As weird as this year has been, it will probably get weirder. Every major sport has been cancelled. ESPN is experimenting with games of horse to replace NBA basketball and NBC teamed with NASCAR to replace car racing with a video game. Hollywood will be different, as blockbuster movies won’t be dependable revenue for a while. China has even banned the eating of dogs (but not bats, unfortunately).
The new normal won’t be the same as the old. Normally after a war, governments generate economic demand through the rebuilding of key infrastructure. But after a virus, our infrastructure is still intact. Bridges still stand, roads sit ready to use, power lines still deliver power, and the internet still runs.
Actually, that last point is the most salient. The internet does still run, but we use it a bit differently now. Usage of videoconferencing through tools like Zoom, Microsoft Teams and others has skyrocketed. Mobile use has surged as well.
Working from home is also part of the new normal (sort-of), causing the acronym WFH to go viral. Schooling from home is temporary, but as schools scramble to adjust, it is likely that schools will utilize digital tools differently next year than they did last year.
Delivery of food and groceries has greatly exceeded capacity. In many cases, the only way to stay in business is to be online and have delivery. It’s too soon to tell exactly how this will unfold, but the future of retail will also change and evolve. In order to keep and strengthen brand awareness during this new normal, it will be increasingly important for companies to have easy-to-use apps and great customer service to succeed going forward.
Amazon and Walmart are the most visible examples of this change, hiring hundreds of thousands of new workers in just the past several weeks. Waiters and waitresses may have trouble getting their old jobs back, but new ones are opening.
This unfolding shift in our economy (the world economy actually) will be the most impactful restructuring most of us will have ever seen. Every part of the economy will be touched, and while much of it will be visible, much of it won’t.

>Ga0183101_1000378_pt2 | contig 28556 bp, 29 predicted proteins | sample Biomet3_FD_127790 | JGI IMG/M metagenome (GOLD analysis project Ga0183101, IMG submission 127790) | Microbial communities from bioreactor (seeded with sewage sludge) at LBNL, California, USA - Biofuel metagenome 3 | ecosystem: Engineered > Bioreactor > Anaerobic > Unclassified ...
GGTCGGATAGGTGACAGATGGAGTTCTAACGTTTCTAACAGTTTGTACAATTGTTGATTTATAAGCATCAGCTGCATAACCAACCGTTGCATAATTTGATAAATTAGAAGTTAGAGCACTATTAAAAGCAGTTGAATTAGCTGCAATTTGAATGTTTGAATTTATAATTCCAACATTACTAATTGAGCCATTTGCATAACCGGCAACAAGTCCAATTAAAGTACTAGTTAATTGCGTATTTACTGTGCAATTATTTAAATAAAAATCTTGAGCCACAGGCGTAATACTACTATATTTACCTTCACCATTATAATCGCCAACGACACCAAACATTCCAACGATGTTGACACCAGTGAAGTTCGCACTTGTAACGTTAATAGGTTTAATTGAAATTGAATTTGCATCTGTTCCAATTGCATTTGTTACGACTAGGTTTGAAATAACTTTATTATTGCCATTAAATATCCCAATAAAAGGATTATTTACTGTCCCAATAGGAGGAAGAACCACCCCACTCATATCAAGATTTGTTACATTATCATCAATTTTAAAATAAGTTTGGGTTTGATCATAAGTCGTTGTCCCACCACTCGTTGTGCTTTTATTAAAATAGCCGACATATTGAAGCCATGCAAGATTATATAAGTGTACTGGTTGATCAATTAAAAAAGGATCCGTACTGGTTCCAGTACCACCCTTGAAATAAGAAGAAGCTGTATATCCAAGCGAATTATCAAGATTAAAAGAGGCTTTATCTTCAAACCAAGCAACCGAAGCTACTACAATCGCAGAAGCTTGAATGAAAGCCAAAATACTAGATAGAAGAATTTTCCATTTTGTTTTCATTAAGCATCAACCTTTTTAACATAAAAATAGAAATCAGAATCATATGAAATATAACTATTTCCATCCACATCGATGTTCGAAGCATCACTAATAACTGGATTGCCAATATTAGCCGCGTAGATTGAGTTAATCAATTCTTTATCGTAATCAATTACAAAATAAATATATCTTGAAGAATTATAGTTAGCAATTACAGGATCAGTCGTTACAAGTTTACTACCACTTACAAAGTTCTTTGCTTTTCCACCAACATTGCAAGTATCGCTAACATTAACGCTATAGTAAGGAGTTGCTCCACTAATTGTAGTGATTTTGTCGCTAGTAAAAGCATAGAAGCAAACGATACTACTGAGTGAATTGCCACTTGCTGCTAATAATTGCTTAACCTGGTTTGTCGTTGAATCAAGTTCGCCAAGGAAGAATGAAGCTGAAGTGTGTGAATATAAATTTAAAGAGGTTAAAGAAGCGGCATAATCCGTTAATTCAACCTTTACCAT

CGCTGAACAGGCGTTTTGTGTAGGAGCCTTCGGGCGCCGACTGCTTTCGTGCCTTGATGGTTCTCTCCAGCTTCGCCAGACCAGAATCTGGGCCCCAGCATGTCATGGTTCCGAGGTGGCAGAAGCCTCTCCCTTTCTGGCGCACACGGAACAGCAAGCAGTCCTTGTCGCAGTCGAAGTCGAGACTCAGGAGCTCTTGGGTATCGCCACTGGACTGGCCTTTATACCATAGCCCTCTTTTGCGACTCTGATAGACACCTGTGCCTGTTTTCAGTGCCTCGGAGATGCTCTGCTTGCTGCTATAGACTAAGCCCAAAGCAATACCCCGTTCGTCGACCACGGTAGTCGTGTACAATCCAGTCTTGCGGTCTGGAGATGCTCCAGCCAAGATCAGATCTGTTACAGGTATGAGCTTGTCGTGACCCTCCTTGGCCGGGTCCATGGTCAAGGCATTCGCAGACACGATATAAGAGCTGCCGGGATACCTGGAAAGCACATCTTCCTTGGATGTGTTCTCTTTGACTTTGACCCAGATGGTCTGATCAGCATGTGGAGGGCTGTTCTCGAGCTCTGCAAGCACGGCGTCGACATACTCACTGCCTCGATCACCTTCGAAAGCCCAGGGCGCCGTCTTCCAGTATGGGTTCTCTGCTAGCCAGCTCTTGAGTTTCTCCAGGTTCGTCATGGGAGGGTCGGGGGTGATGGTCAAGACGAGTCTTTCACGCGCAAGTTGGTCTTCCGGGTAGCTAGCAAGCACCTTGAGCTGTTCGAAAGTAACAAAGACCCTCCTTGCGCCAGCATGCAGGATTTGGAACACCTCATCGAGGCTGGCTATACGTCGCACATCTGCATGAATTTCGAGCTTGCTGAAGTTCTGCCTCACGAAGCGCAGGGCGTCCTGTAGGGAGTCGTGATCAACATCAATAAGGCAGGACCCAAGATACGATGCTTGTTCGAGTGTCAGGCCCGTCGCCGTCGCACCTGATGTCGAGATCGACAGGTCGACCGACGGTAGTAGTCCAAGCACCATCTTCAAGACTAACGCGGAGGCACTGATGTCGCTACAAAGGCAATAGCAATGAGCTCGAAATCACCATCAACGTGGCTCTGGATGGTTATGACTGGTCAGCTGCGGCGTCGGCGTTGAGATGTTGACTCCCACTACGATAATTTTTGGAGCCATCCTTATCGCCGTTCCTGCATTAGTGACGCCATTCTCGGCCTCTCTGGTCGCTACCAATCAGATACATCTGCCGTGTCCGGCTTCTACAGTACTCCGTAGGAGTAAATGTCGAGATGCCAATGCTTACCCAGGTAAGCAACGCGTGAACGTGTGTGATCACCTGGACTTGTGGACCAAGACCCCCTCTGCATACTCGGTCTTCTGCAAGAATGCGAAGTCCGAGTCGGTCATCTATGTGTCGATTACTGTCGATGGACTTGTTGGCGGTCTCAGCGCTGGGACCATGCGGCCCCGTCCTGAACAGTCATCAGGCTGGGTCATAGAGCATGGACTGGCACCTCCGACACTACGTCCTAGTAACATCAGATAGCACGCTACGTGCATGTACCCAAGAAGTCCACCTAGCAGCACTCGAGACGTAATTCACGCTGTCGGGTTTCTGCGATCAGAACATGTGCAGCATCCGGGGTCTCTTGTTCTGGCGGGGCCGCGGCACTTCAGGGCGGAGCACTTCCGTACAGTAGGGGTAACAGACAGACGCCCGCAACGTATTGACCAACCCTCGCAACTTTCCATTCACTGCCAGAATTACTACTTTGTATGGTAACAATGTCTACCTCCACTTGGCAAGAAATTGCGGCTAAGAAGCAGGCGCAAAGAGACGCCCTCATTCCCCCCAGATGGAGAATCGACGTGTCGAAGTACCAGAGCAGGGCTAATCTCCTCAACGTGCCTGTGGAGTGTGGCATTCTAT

Predicting the future is usually folly, but we know one thing – the spread & mortality rate of the coronavirus will drive the key decisions that affect the economy. Back to that German study that we mentioned earlier – if its results hold up to scrutiny, then we could see people going back to something much more “normal” than we otherwise would.
So the outlook for now is cloudy with a chance of meatballs. This is the year your kids will tell stories about for generations to come.
Two tips for this month.
First, a link to the CDC Covid-19 prevention page. Please read it.
Second, we are in a time of obviously volatile markets. Given that this turbulence is likely to last longer than we’d prefer, take the time to make sure your cash and investments are at the right levels of risk for you.
Ensure your emergency fund is topped off at a minimum of 6 months of expenses. If not, focus on that before anything else. The closer to retirement you are, the higher this should be, and if you are near/in retirement, having 2 years of cash is a prudent level.
Next, if March’s market madness caused you to not sleep well at night, then you probably have too much risk in your portfolio. Either consider ways to adjust it appropriately, or talk to a financial planner who can help you do so in a systematized manner.
Words of Wisdom
“If you stick around long enough, you’ll see everything in markets”
~ Warren Buffet